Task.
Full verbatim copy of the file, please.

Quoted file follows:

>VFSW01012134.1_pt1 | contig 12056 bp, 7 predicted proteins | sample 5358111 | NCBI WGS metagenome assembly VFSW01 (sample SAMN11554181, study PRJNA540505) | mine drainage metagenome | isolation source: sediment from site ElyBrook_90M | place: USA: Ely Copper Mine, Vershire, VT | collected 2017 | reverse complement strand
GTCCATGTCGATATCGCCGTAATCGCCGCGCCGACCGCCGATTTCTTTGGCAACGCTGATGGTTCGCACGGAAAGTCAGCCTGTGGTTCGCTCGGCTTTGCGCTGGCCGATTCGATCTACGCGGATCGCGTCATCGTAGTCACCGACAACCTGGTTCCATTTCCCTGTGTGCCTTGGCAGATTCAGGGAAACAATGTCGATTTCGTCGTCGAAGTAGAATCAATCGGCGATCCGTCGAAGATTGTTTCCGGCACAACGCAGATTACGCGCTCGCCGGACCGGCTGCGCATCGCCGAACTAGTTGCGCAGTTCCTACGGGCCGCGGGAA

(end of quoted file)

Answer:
>VFSW01012134.1_pt1 | contig 12056 bp, 7 predicted proteins | sample 5358111 | NCBI WGS metagenome assembly VFSW01 (sample SAMN11554181, study PRJNA540505) | mine drainage metagenome | isolation source: sediment from site ElyBrook_90M | place: USA: Ely Copper Mine, Vershire, VT | collected 2017 | reverse complement strand
GTCCATGTCGATATCGCCGTAATCGCCGCGCCGACCGCCGATTTCTTTGGCAACGCTGATGGTTCGCACGGAAAGTCAGCCTGTGGTTCGCTCGGCTTTGCGCTGGCCGATTCGATCTACGCGGATCGCGTCATCGTAGTCACCGACAACCTGGTTCCATTTCCCTGTGTGCCTTGGCAGATTCAGGGAAACAATGTCGATTTCGTCGTCGAAGTAGAATCAATCGGCGATCCGTCGAAGATTGTTTCCGGCACAACGCAGATTACGCGCTCGCCGGACCGGCTGCGCATCGCCGAACTAGTTGCGCAGTTCCTACGGGCCGCGGGAA